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Plant genetics teaches us about spelt and old beer

A wheat mutant found by a stroke of luck and grain preserved since ancient times helps us learn about the past and provides opportunities to create new knowledge for the future.

[Translate to English:] Forkullet malt fra Vikingetiden fundet ved Hundborg i Danmark. Foto: Peter Steen Henriksen - Nationalmuseet.

Using molecular techniques in genetics and biotechnology, we can search for plant genetic resources. It can give us an insight into the properties of plants, and help to create a basis for further development of our crops. It can also help to map the plants' journey through agricultural history.

New wheat mutant can teach us more about spelt

There is a difference between wheat and spelt both in terms of appearance and baking properties. 

“A lot of people have a notion that spelt is a form of "wheat". In the past, there was a theory that spelt is the ancestor of wheat because it has some features in common with wheat’s wild ancestors. It has long been shown that these traits are linked to a particular variant of the gene Q called the q variant. Today, there is both archaeological finds and DNA evidence that the q variant has been reintroduced into wheat at a cross with one of the wild ancestors. This means that ordinary wheat is the oldest and the difference lies in a single gene,” Claus Krogh Madsen says.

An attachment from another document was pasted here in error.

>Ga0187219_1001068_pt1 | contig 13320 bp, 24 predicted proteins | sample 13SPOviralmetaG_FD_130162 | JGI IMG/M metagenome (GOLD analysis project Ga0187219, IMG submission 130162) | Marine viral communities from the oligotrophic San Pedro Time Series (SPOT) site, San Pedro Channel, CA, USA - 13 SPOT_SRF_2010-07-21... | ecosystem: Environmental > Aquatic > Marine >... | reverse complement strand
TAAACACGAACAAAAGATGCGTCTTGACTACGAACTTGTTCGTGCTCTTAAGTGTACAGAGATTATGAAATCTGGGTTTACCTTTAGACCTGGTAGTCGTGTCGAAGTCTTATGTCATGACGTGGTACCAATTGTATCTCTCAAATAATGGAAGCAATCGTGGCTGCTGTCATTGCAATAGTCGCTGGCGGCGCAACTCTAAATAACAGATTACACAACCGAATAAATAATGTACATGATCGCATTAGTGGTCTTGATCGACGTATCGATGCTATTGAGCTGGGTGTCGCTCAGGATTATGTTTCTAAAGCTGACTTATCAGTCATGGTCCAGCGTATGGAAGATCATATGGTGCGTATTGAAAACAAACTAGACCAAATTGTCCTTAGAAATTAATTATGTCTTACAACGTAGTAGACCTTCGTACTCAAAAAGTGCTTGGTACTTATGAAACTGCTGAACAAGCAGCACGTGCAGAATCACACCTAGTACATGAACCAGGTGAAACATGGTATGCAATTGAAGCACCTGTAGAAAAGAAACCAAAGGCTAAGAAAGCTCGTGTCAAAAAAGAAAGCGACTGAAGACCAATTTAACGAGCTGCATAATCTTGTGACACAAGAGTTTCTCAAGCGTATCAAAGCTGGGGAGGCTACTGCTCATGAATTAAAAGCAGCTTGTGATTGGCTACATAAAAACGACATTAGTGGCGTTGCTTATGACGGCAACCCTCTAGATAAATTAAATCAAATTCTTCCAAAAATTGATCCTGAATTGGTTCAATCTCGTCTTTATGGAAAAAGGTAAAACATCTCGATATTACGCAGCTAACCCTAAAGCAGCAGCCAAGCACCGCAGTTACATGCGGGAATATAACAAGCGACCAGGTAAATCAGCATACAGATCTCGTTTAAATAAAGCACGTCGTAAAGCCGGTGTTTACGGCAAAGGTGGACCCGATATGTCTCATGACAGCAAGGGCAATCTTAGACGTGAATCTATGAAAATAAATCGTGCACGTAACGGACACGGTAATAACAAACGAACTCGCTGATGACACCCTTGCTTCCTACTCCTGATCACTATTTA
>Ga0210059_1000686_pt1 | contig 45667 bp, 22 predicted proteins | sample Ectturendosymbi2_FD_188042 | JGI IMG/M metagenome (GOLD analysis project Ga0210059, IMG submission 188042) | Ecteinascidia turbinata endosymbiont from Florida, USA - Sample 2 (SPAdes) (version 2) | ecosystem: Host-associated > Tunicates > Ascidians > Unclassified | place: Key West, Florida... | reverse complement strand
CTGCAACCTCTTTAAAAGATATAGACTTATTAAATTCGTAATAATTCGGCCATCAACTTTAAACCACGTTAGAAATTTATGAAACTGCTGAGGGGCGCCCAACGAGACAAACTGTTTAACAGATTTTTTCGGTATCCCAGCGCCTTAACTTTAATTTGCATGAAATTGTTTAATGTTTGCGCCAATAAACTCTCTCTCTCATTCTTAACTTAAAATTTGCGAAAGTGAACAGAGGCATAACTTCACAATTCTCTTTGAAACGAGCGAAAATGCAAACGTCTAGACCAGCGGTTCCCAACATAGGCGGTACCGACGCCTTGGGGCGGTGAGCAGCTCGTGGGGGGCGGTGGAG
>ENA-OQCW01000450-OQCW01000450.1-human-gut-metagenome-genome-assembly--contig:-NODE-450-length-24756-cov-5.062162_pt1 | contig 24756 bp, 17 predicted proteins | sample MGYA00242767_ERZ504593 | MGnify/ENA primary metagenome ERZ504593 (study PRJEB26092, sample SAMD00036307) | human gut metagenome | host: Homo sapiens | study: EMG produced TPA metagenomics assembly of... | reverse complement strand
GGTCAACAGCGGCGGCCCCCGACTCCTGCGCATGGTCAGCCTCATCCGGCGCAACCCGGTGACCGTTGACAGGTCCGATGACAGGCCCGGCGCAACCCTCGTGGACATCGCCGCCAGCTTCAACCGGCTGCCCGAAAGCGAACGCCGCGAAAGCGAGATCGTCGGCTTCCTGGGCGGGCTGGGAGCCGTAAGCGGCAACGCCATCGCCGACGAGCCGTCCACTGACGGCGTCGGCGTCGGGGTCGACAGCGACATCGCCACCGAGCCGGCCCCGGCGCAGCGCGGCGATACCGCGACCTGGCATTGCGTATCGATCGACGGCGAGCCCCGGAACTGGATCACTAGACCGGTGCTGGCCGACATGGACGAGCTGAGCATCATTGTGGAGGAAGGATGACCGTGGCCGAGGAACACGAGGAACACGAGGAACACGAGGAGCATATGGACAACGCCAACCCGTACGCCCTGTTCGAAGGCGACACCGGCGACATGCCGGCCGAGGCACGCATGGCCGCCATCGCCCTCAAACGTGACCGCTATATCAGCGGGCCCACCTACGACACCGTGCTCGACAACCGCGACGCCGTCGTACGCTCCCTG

By chance, the researchers discovered a mutation in the gene G in a wheat variety, and this gives rise to much new research in wheat and spelt. Among other things, this could create grounds for a study into whether spelt is healthier than wheat, as many believe.

Read more here.

New method may find Denmark’s oldest beer

When was beer brewed for the first time in Denmark? Using electron microscopy, researchers can now look for changes in cell structure as a result of malting in grains dating back to the Stone Age.

"In other words, we now have a method that can give us even more knowledge about the agriculture of the past, especially if they have made malt, and how early they made it," explains Kim Hebelstrup, who has contributed to the project with his expertise in starch and plants. As an associate professor in crop genetics and biotechnology, he has a great knowledge of what goes on at the cellular level in the grain. 

Together with archaeologists from the National Museum, he is now in the process of examining a large number of the oldest grain finds from Denmark to prove malt production in ancient times.

Read more here.